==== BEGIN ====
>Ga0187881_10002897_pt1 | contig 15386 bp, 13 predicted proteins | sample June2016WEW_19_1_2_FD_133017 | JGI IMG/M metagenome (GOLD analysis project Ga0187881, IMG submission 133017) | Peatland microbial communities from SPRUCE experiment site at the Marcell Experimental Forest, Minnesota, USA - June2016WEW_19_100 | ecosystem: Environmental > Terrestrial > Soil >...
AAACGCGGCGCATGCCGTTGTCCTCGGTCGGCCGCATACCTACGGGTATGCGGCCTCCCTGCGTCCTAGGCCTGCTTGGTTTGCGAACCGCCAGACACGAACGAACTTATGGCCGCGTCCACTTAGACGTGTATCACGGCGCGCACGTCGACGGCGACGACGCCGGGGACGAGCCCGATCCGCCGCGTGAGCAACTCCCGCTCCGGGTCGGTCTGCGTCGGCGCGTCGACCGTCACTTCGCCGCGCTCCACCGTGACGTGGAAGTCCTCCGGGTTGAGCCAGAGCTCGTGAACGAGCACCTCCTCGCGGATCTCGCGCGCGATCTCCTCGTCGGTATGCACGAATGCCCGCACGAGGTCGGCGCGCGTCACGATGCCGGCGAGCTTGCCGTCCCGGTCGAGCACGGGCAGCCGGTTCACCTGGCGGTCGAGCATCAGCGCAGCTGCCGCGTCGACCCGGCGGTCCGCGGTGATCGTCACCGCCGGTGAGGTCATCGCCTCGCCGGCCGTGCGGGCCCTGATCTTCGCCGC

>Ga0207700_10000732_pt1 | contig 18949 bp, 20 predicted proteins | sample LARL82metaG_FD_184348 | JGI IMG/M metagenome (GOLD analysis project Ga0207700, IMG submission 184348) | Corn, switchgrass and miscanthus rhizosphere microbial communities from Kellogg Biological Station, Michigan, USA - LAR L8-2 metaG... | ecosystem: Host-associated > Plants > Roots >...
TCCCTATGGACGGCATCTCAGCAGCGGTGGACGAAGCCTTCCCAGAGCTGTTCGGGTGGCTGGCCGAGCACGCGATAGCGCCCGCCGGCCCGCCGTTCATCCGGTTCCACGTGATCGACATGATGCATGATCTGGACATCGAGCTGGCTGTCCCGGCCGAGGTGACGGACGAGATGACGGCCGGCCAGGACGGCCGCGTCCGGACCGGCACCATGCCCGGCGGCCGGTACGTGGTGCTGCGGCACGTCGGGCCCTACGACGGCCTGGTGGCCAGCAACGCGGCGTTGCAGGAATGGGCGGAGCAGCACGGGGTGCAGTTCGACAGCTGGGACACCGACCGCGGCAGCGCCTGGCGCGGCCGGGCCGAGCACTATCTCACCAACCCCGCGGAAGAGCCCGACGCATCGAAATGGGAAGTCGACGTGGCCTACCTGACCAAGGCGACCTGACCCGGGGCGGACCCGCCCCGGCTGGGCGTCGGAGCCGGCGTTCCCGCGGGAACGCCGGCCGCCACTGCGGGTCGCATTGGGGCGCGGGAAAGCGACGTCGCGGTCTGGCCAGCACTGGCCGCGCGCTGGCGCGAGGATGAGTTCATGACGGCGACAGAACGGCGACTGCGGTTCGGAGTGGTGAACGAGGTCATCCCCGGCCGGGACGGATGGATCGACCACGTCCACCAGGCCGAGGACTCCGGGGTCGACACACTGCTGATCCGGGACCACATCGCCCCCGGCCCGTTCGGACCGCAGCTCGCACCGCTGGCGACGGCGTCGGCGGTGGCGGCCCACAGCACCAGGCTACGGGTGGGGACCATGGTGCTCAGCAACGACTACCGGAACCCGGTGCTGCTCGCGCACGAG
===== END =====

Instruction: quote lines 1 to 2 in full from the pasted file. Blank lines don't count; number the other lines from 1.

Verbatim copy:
>Ga0187881_10002897_pt1 | contig 15386 bp, 13 predicted proteins | sample June2016WEW_19_1_2_FD_133017 | JGI IMG/M metagenome (GOLD analysis project Ga0187881, IMG submission 133017) | Peatland microbial communities from SPRUCE experiment site at the Marcell Experimental Forest, Minnesota, USA - June2016WEW_19_100 | ecosystem: Environmental > Terrestrial > Soil >...
AAACGCGGCGCATGCCGTTGTCCTCGGTCGGCCGCATACCTACGGGTATGCGGCCTCCCTGCGTCCTAGGCCTGCTTGGTTTGCGAACCGCCAGACACGAACGAACTTATGGCCGCGTCCACTTAGACGTGTATCACGGCGCGCACGTCGACGGCGACGACGCCGGGGACGAGCCCGATCCGCCGCGTGAGCAACTCCCGCTCCGGGTCGGTCTGCGTCGGCGCGTCGACCGTCACTTCGCCGCGCTCCACCGTGACGTGGAAGTCCTCCGGGTTGAGCCAGAGCTCGTGAACGAGCACCTCCTCGCGGATCTCGCGCGCGATCTCCTCGTCGGTATGCACGAATGCCCGCACGAGGTCGGCGCGCGTCACGATGCCGGCGAGCTTGCCGTCCCGGTCGAGCACGGGCAGCCGGTTCACCTGGCGGTCGAGCATCAGCGCAGCTGCCGCGTCGACCCGGCGGTCCGCGGTGATCGTCACCGCCGGTGAGGTCATCGCCTCGCCGGCCGTGCGGGCCCTGATCTTCGCCGC